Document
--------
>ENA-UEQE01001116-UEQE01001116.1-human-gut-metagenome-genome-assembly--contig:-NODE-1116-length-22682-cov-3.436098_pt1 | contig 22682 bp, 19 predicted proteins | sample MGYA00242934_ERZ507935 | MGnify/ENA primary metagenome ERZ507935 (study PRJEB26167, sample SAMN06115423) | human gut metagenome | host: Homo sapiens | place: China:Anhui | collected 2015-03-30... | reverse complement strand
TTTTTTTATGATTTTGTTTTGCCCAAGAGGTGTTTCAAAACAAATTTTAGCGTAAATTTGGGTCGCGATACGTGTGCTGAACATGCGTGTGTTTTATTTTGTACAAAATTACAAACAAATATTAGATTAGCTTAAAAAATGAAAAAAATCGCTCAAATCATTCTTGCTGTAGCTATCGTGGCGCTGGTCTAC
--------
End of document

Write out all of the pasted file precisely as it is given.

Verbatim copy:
>ENA-UEQE01001116-UEQE01001116.1-human-gut-metagenome-genome-assembly--contig:-NODE-1116-length-22682-cov-3.436098_pt1 | contig 22682 bp, 19 predicted proteins | sample MGYA00242934_ERZ507935 | MGnify/ENA primary metagenome ERZ507935 (study PRJEB26167, sample SAMN06115423) | human gut metagenome | host: Homo sapiens | place: China:Anhui | collected 2015-03-30... | reverse complement strand
TTTTTTTATGATTTTGTTTTGCCCAAGAGGTGTTTCAAAACAAATTTTAGCGTAAATTTGGGTCGCGATACGTGTGCTGAACATGCGTGTGTTTTATTTTGTACAAAATTACAAACAAATATTAGATTAGCTTAAAAAATGAAAAAAATCGCTCAAATCATTCTTGCTGTAGCTATCGTGGCGCTGGTCTAC